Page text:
Trips Manager Ben brushes up on his navigation skills in the Yorkshire Dales.
The picture postcard village of Burnsall was the setting for my first steps into navigation. The little village is one of the most beautiful in the Yorkshire Dales, and our group met at 9am at the local pub for a one day map reading course run by Mark Reid of TeamWalking.
Once everyone had arrived and settled in with a cuppa, Mark went around the group for introductions. We all said what we hoped to gain from the course and what rating we would give our current navigation skills out of 10. Ratings mainly ranged from zero to five although there were two brave souls who ventured a six.
I rated myself a four. I don’t get lost on the way to the corner shop, but much further than that and I may need to bring out Google Maps. Once the introductions were complete, Mark gave us a rundown of the day before we ventured onto the village green to begin working on our skills.
Out on the green, a course was laid out using cones. In pairs, Mark used the cone course to teach us the basics of setting your map and following simple directions. We came together as a group for a task that showed the importance of an effective strategy too.
The cones were then safely stowed away, and it was time to head to the hills. Into the Dales we went and began to learn about using features to determine our position and set our map to ensure we know where we are and where we need to go.
Features turned out to be the best way to find where you are on the map, utilising whatever is around such as roads, hills or specific buildings. Mark also took this chance to drill the four D’s of navigation permanently into our brains: Direction, Distance, Duration and Description. These four key steps will ensure you have properly planned your route and know you are on course to reach the destination safely.
The course was based from the picture-postcard village of Burnsall
The rest of the morning was spent learning and honing more key skills, such as our 100m step count and average walking speeds in varying conditions. As well as teaching us this, Mark was also a font of knowledge about navigation, Ordnance Survey maps and the general area around Burnsall.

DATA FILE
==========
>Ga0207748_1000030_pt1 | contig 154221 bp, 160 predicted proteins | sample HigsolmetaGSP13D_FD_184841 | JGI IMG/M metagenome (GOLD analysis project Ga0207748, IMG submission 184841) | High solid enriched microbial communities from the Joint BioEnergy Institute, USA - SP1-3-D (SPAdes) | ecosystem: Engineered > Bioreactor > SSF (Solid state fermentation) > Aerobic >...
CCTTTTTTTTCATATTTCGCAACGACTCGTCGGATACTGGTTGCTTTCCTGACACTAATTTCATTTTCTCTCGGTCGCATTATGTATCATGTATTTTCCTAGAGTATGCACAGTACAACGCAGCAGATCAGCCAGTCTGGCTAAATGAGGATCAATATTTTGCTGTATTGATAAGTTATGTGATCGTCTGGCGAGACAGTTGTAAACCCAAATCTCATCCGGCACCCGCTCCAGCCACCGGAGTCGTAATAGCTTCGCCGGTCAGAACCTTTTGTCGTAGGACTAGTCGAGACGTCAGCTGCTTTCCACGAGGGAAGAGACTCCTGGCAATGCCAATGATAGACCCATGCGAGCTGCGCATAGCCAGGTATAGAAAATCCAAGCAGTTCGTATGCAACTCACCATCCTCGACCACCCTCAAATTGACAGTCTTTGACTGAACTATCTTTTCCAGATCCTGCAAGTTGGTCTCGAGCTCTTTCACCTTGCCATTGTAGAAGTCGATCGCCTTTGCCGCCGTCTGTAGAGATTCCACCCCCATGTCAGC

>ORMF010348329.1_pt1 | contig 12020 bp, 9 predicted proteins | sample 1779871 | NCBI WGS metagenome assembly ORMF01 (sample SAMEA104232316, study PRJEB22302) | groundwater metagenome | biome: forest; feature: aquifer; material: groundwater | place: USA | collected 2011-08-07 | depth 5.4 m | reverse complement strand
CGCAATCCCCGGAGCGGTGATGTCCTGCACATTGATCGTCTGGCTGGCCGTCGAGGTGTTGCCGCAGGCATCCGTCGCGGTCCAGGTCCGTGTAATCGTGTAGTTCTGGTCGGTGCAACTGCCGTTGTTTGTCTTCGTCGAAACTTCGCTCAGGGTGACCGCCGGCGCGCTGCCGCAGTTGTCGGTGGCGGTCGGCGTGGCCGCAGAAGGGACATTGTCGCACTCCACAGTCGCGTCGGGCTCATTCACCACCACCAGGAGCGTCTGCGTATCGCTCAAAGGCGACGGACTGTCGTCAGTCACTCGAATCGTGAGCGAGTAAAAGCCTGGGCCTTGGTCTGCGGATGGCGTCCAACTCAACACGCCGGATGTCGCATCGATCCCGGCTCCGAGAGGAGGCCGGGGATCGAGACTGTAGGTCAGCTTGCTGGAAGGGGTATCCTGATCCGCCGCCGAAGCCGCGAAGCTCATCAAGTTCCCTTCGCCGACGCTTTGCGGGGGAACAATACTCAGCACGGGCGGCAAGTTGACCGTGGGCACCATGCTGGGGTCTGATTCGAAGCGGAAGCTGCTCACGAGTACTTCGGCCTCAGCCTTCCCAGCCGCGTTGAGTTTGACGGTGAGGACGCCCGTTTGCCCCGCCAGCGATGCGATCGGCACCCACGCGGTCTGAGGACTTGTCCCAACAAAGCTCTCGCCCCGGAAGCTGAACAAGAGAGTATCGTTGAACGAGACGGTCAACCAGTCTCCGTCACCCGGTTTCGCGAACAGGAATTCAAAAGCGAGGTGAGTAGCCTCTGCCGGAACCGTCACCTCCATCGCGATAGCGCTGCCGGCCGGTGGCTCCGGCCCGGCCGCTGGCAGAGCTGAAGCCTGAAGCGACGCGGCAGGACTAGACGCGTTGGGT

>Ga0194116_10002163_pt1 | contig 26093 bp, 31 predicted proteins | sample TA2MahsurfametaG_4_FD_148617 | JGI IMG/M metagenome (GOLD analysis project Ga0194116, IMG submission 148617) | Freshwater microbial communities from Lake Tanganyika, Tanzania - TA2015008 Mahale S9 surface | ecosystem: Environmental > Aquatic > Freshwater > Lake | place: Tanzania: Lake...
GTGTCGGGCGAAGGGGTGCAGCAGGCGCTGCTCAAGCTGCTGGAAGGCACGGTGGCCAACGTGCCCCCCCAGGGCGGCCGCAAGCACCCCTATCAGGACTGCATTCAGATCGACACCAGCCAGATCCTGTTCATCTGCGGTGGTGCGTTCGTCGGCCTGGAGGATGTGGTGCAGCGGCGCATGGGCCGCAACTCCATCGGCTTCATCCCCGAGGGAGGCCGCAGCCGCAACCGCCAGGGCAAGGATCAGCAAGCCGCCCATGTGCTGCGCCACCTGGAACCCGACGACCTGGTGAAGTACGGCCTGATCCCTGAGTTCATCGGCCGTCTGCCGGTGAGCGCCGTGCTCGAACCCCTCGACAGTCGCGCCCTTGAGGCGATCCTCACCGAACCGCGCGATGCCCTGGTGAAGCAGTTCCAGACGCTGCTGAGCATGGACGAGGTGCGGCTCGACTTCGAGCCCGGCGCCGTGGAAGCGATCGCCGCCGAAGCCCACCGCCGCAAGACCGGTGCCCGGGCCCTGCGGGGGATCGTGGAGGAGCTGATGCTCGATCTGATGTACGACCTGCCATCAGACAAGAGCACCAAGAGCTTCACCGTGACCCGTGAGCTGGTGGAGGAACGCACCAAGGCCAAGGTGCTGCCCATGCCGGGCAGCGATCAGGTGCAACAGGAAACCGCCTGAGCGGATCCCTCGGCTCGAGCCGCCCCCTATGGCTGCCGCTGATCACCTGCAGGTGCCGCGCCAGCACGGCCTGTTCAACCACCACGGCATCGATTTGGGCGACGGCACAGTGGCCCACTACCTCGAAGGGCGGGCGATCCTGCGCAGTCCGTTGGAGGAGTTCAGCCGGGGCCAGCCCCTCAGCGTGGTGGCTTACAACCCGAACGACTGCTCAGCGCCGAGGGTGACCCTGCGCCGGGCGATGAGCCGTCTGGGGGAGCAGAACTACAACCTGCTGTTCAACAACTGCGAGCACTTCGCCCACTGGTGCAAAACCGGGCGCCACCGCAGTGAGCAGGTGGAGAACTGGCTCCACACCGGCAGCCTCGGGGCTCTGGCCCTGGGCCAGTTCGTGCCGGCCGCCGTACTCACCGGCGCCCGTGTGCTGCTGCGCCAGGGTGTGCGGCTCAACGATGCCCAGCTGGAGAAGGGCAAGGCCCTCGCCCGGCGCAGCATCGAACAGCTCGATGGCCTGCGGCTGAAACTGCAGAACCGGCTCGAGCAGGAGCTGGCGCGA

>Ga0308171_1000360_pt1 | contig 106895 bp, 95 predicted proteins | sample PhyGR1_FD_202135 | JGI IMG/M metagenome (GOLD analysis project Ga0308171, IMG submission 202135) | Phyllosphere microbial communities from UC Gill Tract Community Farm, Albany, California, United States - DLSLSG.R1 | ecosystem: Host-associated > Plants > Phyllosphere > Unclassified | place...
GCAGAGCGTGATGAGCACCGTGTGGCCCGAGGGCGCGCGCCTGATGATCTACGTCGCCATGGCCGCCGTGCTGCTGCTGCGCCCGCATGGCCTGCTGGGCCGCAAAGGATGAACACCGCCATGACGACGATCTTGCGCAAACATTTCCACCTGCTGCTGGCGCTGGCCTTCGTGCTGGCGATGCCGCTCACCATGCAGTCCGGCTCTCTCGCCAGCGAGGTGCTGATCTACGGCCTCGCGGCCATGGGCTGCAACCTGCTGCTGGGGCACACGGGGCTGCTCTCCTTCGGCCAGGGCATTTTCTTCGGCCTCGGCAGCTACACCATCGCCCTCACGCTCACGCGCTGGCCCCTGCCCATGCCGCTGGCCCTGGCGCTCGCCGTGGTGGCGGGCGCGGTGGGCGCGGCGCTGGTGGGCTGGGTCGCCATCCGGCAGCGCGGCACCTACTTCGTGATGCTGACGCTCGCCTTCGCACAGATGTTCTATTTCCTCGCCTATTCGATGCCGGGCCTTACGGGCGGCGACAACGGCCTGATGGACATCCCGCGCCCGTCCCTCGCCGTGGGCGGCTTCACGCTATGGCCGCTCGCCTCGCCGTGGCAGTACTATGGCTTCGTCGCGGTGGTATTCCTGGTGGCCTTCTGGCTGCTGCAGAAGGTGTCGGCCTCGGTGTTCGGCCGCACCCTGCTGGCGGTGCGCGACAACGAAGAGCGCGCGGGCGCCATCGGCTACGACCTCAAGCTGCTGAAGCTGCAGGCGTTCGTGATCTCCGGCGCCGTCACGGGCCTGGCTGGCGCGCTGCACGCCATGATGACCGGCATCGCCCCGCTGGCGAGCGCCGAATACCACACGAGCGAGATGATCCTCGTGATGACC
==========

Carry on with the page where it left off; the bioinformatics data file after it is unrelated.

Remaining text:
After a quick pit stop for our lunch, Mark went through what we had all brought with us in our bag for a day up on the hills. Although we thought we were decently prepared, he blew us all out of the water with his collection of shelters and more. And what was the most important thing to bring out in the hills…Kendal mint cake, of course!
Once we’d finished lunch, the fun and games really started. In our pairs, we each took a turn at drawing up a map for the rest of the group to follow to get to our specified location. Sounds simple, right? Well, there was a twist. You could only use either drawings or words for the group to follow. Me and my partner drew the short straw as we went first. It’s safe to say our drawing map wouldn’t win any prizes anytime soon (except the Turner prize maybe) but it did get the group successfully from A to B. Eventually.
As we all gave the task ago, it became clear just how important the four D’s are. Forget just one, and navigation becomes a lot more difficult. As well as improving our navigation, it was also a great team building exercise that really highlighted how important good communication is for success. It was easy to see how it could be a worthwhile exercise for businesses of any size.
We were on the home stretch then and made it back to the pub, just as it was getting dark, for a well-earned pint. Over our drinks, we all recapped the day and reassessed our new and improved navigation ratings. I rerated my starting point, realising there was no way I was a four before, more like a 2! Now I’d say comfortably a four, maybe even a five! We all improved, but the biggest would be those who went from zero to four, an improvement of infinity percent! All in all, it was a great day, we all learned a lot, and it was fantastic fun to boot. Now we just need to practice, practice, practice!
Do the same course as Ben